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St. Louis voters approve Prop E by wide margin to keep city's earnings tax

Nearly 80% of voters elected to keep the city's 1% earnings tax, which provides about $240 million a year for the city

ST. LOUIS — St. Louisans approved the city's 1% earnings tax for another five years, approving Proposition E at Tuesday's municipal election.

The proposition was approved with 79.35% of the vote.

See all election results here.

Every five years, St. Louis city voters are asked to consider the earnings tax, which applies to anyone who works or lives in the city. A "yes" vote Tuesday kept the earnings tax in place and a no vote would have forced the city to phase out the tax over the next 10 years. When it was last up for a vote in 2016, voters overwhelmingly said “yes,” and that’s when it faced more organized opposition than this year.

Greg Daly, the city's collector of revenue, said the earnings tax makes up about 36% of the city’s annual budget, generating about $240 million a year.

“It is the fuel behind parks, streets, police, fire. So this is what makes our city run,” Daly said in an interview before Tuesday's election.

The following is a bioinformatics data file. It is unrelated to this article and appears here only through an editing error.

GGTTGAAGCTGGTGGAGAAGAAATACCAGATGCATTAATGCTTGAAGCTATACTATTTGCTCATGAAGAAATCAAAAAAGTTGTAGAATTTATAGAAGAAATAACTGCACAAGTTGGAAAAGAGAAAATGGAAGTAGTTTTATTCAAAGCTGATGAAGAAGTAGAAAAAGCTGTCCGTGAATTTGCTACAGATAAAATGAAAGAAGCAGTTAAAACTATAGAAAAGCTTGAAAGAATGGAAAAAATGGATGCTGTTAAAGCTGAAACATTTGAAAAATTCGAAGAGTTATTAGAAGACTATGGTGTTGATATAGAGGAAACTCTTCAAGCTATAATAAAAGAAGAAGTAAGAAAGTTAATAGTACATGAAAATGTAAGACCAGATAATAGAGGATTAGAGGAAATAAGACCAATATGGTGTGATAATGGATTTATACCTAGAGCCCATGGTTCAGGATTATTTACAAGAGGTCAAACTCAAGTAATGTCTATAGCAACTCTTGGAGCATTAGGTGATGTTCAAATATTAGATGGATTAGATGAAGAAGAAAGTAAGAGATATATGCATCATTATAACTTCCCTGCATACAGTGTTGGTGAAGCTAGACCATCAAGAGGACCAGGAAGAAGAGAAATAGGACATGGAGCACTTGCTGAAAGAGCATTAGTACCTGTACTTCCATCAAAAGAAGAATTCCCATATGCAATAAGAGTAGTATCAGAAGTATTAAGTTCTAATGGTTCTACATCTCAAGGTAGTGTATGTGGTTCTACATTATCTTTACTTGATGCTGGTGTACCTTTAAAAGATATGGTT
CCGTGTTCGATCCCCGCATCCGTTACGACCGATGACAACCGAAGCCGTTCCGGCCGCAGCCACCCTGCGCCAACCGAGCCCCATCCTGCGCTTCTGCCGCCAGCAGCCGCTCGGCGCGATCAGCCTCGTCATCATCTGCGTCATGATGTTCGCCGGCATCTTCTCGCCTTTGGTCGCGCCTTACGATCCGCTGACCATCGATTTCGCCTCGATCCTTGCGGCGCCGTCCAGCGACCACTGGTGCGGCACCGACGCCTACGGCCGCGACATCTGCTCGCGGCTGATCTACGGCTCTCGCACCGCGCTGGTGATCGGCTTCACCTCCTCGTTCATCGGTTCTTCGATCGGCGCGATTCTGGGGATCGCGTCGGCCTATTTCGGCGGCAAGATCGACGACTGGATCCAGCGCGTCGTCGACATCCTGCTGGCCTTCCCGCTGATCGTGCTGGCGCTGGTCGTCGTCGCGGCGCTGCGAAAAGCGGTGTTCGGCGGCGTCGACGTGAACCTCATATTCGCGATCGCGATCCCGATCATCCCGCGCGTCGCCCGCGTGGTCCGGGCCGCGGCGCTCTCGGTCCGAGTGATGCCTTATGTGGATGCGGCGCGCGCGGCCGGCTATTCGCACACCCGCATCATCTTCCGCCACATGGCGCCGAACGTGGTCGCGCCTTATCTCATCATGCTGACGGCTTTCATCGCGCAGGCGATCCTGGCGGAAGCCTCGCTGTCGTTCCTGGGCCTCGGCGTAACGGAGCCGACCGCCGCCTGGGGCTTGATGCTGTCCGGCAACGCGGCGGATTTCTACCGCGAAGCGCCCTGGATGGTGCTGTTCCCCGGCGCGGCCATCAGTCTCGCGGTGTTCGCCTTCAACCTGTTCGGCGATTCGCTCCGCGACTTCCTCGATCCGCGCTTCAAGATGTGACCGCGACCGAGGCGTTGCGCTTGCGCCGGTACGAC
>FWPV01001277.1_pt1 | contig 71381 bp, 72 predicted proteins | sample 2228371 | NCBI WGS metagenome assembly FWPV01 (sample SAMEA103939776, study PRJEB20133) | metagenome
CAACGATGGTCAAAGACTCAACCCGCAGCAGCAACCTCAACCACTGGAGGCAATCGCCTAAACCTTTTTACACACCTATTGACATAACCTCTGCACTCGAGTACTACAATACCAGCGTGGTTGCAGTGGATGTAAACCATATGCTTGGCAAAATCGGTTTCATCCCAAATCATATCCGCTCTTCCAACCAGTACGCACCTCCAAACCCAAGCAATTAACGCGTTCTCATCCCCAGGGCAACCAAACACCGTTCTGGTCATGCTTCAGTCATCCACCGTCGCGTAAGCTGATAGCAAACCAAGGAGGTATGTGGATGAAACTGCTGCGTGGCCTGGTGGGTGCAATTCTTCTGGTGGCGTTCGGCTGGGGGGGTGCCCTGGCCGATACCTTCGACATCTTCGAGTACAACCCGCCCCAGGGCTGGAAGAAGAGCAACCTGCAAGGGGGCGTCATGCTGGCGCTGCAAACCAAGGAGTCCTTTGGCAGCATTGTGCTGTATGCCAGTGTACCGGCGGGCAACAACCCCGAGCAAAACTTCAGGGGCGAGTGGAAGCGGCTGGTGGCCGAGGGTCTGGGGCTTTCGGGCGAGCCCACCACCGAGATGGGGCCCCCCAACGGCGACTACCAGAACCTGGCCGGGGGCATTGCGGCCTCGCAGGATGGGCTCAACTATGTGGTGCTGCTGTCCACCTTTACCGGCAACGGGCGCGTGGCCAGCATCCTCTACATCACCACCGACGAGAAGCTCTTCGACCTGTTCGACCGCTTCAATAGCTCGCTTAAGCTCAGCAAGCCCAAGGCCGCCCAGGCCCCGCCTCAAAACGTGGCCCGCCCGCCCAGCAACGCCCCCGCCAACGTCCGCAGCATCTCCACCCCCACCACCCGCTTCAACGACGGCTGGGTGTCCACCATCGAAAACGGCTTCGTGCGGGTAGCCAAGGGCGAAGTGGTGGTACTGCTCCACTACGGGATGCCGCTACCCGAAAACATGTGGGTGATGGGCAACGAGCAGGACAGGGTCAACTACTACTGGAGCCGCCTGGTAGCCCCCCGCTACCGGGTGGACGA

Even as voters decided to keep the tax in place, some changes could be coming. 

The city earnings tax is facing another potential threat — in court. Our partners at the St. Louis Business Journal report attorneys are working to drum up a lawsuit to block the city from collecting the earnings from those who worked at home outside the city due to the pandemic. City Hall officials have maintained the tax is still required for 2020.

“If your place of employment is in the city and you are required to travel for business outside of the city to meet customers, clients, etc., those days can be deducted from your earnings tax calculation with the E1-R form along with proper documentation,” explains a statement on behalf of the city. “However, if your place of employment remains in the city while you are working virtually, you will be required to pay the earnings tax.”

It goes on to say each taxpayer’s situation will be addressed on an individual basis, and if someone believes they are eligible for a refund, they should get an E1-R form from the Collector of Revenue’s website.

"That is going to be hotly contested because of the difference in the way the city is interpreting the tax law and the way that others interpret the tax law within the city,” said Dan Schindler with Anders CPA.

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